Hong Kong will take “rigorous measures” to restrict food imports from Japan if Fukushima’s nuclear wastewater is released into the sea, the city’s Secretary for Environment and Ecology Tse Chin-wan says.

Secretary for the Environment, Mr Tse Chin-wan.
Secretary for the Environment and Ecology Tse Chin-wan (middle).

In an op-ed published on Thursday entitled “If nuclear wastewater is safe, why doesn’t Japan use it?”, Tse called the nation “irresponsible” for sticking to its decision to release nuclear wastewater into the ocean despite international opposition.

According to the Tokyo Electric Power Company (TEPCO), Japan is preparing to release 1.3 million tonnes of treated nuclear wastewater starting this year – 12 years after an accident sparked by a tsunami crippled the Fukushima Daiichi nuclear power plant.

The environment chief, citing TEPCO, said the level of radioactivity in fish caught near the plant was found to be 180 times the maximum stipulated in Japan’s food safety law,

Tse said he has suggested to the Japanese consul in Hong Kong that if Tokyo is so confident the water is safe, then it should explore alternative options such as using it for irrigation.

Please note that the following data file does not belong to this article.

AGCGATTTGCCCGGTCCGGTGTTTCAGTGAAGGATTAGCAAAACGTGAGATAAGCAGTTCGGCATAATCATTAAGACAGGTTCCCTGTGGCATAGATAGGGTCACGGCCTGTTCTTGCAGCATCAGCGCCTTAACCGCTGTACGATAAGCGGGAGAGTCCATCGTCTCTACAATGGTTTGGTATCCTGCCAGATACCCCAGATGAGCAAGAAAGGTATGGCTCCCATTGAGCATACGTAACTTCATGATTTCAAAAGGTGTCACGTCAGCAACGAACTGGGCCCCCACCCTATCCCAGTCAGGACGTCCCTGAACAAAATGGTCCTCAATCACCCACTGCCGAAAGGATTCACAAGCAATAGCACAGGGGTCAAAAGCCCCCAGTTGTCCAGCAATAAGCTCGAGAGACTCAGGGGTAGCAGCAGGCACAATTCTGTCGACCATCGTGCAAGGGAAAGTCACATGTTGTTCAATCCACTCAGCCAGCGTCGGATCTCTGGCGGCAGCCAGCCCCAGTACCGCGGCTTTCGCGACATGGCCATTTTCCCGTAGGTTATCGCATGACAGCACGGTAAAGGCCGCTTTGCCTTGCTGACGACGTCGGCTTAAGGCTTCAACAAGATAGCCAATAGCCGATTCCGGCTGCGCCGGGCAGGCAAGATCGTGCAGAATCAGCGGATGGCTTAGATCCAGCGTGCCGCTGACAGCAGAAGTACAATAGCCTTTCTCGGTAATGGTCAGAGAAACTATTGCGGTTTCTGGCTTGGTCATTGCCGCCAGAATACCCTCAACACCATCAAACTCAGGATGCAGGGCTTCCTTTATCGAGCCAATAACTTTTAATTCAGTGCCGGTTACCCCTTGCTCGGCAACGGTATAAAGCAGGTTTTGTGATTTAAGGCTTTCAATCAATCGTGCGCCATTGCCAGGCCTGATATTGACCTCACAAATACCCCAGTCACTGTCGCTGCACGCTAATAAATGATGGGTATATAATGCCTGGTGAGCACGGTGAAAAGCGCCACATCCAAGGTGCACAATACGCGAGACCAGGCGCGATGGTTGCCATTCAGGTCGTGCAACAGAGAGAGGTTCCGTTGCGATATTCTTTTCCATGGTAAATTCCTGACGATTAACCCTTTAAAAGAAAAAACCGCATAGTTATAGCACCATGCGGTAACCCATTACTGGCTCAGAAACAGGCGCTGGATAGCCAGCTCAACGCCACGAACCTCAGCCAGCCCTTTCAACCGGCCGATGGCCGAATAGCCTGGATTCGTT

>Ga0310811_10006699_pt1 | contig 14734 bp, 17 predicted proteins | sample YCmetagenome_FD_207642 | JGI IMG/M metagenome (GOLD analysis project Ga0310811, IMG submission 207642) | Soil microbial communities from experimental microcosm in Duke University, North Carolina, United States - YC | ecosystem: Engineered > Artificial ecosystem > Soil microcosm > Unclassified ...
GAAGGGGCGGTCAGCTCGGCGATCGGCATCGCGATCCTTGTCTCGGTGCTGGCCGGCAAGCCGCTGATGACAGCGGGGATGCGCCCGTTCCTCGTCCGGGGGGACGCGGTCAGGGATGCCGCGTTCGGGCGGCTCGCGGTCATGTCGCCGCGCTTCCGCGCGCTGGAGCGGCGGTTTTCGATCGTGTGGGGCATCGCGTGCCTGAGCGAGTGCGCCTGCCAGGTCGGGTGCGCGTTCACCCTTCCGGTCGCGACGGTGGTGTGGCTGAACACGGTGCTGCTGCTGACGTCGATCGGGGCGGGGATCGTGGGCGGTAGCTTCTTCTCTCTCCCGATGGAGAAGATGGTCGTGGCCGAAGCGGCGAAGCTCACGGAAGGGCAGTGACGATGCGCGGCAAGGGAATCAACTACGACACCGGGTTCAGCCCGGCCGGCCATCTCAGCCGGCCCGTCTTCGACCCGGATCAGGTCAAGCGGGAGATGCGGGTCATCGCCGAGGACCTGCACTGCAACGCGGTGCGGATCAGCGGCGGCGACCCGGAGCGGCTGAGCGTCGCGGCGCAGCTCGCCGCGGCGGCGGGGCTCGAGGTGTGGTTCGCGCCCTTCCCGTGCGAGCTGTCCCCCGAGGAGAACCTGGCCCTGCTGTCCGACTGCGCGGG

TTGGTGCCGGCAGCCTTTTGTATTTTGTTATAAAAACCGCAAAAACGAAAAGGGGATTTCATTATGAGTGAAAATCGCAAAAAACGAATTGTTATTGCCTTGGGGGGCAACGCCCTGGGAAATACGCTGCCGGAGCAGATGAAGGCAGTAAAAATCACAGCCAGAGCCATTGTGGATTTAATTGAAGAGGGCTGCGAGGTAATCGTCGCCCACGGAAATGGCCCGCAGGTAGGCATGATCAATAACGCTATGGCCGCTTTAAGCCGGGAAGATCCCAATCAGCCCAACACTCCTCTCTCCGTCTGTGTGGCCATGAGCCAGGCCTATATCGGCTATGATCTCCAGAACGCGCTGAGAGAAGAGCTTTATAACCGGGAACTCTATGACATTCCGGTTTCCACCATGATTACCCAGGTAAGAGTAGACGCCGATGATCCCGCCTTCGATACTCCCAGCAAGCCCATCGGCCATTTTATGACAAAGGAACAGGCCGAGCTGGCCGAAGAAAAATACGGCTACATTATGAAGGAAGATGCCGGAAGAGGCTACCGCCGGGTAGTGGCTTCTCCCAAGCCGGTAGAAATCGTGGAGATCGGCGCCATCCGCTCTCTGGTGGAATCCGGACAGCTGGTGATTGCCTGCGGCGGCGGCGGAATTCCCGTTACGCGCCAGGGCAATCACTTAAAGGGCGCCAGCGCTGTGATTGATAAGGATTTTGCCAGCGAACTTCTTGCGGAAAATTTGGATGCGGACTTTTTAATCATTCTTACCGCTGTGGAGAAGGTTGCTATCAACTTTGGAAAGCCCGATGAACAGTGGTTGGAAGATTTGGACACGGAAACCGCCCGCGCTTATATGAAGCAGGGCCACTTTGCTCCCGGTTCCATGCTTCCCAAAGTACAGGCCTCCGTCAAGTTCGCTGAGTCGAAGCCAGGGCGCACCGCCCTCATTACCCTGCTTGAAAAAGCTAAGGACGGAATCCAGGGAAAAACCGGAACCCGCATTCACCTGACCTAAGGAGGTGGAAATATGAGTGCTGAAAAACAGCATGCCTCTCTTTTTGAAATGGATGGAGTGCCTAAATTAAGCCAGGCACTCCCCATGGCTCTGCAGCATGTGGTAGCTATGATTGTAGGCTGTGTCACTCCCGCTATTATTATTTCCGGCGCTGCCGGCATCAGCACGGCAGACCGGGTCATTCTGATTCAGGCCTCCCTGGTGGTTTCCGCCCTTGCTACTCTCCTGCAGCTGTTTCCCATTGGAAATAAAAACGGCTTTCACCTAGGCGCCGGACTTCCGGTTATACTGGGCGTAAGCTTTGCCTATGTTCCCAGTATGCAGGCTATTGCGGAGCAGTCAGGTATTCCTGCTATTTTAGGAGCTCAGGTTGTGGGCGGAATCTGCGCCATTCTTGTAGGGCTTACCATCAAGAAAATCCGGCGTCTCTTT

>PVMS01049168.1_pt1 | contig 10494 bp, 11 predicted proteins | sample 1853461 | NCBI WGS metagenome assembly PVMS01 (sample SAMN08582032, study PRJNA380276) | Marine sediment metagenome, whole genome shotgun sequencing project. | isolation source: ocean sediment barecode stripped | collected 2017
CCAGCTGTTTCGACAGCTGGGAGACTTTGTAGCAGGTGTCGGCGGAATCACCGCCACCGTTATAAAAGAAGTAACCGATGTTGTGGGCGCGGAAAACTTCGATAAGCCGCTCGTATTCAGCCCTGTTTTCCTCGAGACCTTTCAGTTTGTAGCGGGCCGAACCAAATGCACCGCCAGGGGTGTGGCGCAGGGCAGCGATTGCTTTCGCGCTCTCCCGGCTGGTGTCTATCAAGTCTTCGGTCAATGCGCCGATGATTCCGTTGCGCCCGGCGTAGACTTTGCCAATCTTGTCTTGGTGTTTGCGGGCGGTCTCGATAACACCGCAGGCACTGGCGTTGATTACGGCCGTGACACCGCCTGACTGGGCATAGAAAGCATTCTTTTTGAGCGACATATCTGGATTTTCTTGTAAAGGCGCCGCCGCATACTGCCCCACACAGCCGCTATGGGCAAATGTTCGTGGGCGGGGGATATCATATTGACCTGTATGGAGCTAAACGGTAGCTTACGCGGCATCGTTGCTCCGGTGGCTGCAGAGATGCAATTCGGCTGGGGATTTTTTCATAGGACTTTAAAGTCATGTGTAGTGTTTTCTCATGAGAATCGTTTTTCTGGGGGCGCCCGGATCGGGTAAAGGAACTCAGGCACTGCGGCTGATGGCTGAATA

A delegation of nuclear experts from Taiwan visit the Fukushima Daiichi Nuclear Power Plant on June 19, 2023.
A delegation of nuclear experts from Taiwan visit the Fukushima Daiichi Nuclear Power Plant on June 19, 2023. Photo: TEPCO.

Tse said Hong Kong was not heavily reliant on Japanese food imports, “but a lot of Hong Kong people like Japanese food, and Japanese restaurants are seen in every district, hence gatekeeping by the government is extremely important.”

An interdepartmental task force has been established, Tse said, and the Centre for Food Safety has strengthened radiation testing of food imported from Japan.

At Wednesday’s Legislative Council meeting, lawmakers Bill Tang and Joephy Chan urged the government to ban marine products and agricultural products from the Fukushima area.

Correction 4/7/2023: An earlier version of this article contained an image of the Kashiwazaki-Kariwa Nuclear Power Plant with a caption incorrectly stating that it showed the Fukushima Daiichi Nuclear Power Plant. We regret the error.

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Lea Mok is a multimedia reporter at Hong Kong Free Press. She previously contributed to StandNews, The Initium, MingPao and others. She holds a bachelor's degree in Journalism from the Chinese University of Hong Kong.